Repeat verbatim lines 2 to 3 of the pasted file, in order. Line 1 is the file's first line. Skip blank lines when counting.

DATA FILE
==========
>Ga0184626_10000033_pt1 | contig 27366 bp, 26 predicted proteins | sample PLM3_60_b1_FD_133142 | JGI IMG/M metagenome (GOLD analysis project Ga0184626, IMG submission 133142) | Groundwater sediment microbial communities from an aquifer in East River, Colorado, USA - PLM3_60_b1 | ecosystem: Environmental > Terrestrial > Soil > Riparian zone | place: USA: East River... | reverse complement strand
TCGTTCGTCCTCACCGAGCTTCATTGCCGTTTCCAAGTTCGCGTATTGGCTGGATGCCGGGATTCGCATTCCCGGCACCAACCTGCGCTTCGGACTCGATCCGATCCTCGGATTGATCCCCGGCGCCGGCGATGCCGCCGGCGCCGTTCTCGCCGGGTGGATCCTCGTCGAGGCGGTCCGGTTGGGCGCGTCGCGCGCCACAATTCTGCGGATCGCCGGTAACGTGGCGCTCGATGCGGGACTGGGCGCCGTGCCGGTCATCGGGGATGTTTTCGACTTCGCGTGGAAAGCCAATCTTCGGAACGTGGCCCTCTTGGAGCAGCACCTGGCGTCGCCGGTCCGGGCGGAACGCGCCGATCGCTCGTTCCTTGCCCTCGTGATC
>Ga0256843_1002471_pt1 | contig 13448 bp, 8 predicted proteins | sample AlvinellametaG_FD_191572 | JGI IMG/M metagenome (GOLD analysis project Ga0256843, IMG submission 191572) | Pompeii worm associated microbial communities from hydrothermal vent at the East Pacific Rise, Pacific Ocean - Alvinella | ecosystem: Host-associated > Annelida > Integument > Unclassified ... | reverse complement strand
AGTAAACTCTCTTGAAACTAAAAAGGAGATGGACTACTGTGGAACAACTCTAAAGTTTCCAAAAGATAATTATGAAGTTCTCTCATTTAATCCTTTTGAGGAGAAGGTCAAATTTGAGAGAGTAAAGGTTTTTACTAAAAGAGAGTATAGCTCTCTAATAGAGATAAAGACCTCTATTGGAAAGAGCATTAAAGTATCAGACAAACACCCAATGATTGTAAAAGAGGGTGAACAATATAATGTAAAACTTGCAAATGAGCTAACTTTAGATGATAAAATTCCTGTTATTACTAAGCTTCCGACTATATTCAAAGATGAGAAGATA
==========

TCGTTCGTCCTCACCGAGCTTCATTGCCGTTTCCAAGTTCGCGTATTGGCTGGATGCCGGGATTCGCATTCCCGGCACCAACCTGCGCTTCGGACTCGATCCGATCCTCGGATTGATCCCCGGCGCCGGCGATGCCGCCGGCGCCGTTCTCGCCGGGTGGATCCTCGTCGAGGCGGTCCGGTTGGGCGCGTCGCGCGCCACAATTCTGCGGATCGCCGGTAACGTGGCGCTCGATGCGGGACTGGGCGCCGTGCCGGTCATCGGGGATGTTTTCGACTTCGCGTGGAAAGCCAATCTTCGGAACGTGGCCCTCTTGGAGCAGCACCTGGCGTCGCCGGTCCGGGCGGAACGCGCCGATCGCTCGTTCCTTGCCCTCGTGATC
>Ga0256843_1002471_pt1 | contig 13448 bp, 8 predicted proteins | sample AlvinellametaG_FD_191572 | JGI IMG/M metagenome (GOLD analysis project Ga0256843, IMG submission 191572) | Pompeii worm associated microbial communities from hydrothermal vent at the East Pacific Rise, Pacific Ocean - Alvinella | ecosystem: Host-associated > Annelida > Integument > Unclassified ... | reverse complement strand